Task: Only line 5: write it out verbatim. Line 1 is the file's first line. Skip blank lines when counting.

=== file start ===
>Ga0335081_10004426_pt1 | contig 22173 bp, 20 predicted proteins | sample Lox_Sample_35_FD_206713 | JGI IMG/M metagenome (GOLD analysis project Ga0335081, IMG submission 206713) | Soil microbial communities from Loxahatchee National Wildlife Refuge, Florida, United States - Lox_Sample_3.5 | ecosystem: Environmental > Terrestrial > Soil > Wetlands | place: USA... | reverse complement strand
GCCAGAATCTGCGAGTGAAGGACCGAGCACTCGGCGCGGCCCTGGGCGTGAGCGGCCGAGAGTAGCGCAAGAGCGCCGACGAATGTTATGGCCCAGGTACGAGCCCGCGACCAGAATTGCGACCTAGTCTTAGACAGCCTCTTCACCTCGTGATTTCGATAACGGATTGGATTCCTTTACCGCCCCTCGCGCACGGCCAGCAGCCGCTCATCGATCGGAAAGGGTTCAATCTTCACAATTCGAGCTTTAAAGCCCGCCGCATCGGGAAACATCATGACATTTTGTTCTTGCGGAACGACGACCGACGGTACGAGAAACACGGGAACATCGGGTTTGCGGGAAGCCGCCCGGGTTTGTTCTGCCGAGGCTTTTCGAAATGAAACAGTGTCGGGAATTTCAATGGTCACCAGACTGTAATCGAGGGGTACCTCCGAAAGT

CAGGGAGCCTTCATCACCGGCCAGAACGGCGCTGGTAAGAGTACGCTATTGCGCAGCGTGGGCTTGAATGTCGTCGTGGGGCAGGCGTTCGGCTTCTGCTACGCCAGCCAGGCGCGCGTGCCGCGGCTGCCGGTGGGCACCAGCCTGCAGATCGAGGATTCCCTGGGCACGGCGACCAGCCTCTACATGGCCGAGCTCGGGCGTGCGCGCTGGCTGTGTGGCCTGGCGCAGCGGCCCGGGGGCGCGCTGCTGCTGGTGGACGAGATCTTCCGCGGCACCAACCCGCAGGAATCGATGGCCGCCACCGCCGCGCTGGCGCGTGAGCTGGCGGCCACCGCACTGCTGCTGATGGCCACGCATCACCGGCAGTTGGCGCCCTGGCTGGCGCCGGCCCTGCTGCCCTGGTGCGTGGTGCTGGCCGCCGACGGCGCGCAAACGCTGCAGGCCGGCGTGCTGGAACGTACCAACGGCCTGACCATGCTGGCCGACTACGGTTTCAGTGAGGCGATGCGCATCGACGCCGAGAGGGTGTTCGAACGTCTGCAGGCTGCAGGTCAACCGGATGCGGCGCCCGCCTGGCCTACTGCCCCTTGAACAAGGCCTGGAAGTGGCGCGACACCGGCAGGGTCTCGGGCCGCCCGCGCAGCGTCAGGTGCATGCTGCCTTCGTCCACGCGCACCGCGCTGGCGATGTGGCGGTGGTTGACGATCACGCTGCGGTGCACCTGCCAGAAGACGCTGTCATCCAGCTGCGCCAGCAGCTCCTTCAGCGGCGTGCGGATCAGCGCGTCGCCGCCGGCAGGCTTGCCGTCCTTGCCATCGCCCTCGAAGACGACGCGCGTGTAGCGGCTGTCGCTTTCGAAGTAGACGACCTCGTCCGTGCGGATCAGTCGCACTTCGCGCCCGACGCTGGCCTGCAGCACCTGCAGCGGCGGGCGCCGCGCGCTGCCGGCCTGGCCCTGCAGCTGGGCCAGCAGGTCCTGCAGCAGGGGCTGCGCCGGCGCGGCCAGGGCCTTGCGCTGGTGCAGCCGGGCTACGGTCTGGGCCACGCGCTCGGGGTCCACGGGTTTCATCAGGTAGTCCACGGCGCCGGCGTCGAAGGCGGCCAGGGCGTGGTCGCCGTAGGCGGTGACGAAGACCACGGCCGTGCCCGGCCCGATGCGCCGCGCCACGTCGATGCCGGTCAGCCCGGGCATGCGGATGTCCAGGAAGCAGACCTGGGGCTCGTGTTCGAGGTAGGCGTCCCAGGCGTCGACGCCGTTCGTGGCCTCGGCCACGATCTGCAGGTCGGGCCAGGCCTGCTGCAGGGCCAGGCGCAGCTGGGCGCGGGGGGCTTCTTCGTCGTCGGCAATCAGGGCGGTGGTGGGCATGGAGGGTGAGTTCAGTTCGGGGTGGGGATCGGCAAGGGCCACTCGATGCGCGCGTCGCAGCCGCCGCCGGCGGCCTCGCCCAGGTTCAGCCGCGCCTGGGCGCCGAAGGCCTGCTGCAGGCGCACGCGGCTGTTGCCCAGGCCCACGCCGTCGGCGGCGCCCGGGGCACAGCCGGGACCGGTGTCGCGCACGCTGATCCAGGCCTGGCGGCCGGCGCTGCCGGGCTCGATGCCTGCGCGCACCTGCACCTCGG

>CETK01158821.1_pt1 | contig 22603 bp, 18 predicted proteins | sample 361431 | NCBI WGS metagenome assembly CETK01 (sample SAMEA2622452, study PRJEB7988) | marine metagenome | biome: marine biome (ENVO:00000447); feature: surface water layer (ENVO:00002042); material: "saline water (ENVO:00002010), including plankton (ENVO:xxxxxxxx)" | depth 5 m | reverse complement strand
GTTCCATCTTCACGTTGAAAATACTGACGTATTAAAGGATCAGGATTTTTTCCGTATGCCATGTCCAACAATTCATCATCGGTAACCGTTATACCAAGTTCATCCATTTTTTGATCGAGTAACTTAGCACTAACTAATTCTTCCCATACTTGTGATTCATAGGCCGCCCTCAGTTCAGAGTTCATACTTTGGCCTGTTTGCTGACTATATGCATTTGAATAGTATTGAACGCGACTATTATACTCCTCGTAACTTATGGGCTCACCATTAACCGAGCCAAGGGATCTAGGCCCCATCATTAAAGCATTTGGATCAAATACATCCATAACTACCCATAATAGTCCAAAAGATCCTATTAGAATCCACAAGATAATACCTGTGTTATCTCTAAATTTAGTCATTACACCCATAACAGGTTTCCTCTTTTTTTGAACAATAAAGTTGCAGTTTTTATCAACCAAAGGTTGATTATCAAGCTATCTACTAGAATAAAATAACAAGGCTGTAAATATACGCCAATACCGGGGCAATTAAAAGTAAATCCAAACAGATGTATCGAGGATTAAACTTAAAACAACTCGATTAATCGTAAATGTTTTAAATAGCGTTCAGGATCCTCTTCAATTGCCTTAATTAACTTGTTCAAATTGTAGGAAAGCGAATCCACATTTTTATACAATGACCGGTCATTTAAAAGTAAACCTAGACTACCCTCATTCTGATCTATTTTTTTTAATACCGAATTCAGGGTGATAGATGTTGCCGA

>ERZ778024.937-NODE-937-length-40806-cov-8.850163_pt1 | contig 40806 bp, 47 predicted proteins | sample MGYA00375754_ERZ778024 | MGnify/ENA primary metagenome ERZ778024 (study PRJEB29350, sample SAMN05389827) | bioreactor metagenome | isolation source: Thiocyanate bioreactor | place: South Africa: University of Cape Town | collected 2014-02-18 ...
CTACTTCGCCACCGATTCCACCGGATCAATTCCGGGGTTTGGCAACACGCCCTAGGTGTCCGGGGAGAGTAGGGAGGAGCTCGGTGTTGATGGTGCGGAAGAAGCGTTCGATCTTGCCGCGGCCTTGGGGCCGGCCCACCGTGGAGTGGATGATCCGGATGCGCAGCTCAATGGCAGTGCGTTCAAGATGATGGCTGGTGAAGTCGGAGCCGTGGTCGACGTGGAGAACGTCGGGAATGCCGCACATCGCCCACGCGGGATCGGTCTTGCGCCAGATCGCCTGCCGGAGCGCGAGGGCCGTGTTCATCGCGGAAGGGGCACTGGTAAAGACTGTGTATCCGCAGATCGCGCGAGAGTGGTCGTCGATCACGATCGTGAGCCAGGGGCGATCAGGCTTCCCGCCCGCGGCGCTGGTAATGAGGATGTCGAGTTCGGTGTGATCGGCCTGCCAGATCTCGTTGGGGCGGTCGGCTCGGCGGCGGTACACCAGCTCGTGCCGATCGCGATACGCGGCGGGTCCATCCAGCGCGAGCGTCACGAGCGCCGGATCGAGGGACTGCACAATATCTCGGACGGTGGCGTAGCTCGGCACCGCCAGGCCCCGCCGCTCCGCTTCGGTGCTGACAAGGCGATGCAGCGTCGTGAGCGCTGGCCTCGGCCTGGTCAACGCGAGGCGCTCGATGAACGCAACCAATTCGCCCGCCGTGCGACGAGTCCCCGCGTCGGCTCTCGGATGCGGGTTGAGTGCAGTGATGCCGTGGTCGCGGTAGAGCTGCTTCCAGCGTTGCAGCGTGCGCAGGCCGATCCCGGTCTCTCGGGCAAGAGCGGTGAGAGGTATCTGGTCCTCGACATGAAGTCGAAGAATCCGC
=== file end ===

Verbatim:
GTTCCATCTTCACGTTGAAAATACTGACGTATTAAAGGATCAGGATTTTTTCCGTATGCCATGTCCAACAATTCATCATCGGTAACCGTTATACCAAGTTCATCCATTTTTTGATCGAGTAACTTAGCACTAACTAATTCTTCCCATACTTGTGATTCATAGGCCGCCCTCAGTTCAGAGTTCATACTTTGGCCTGTTTGCTGACTATATGCATTTGAATAGTATTGAACGCGACTATTATACTCCTCGTAACTTATGGGCTCACCATTAACCGAGCCAAGGGATCTAGGCCCCATCATTAAAGCATTTGGATCAAATACATCCATAACTACCCATAATAGTCCAAAAGATCCTATTAGAATCCACAAGATAATACCTGTGTTATCTCTAAATTTAGTCATTACACCCATAACAGGTTTCCTCTTTTTTTGAACAATAAAGTTGCAGTTTTTATCAACCAAAGGTTGATTATCAAGCTATCTACTAGAATAAAATAACAAGGCTGTAAATATACGCCAATACCGGGGCAATTAAAAGTAAATCCAAACAGATGTATCGAGGATTAAACTTAAAACAACTCGATTAATCGTAAATGTTTTAAATAGCGTTCAGGATCCTCTTCAATTGCCTTAATTAACTTGTTCAAATTGTAGGAAAGCGAATCCACATTTTTATACAATGACCGGTCATTTAAAAGTAAACCTAGACTACCCTCATTCTGATCTATTTTTTTTAATACCGAATTCAGGGTGATAGATGTTGCCGA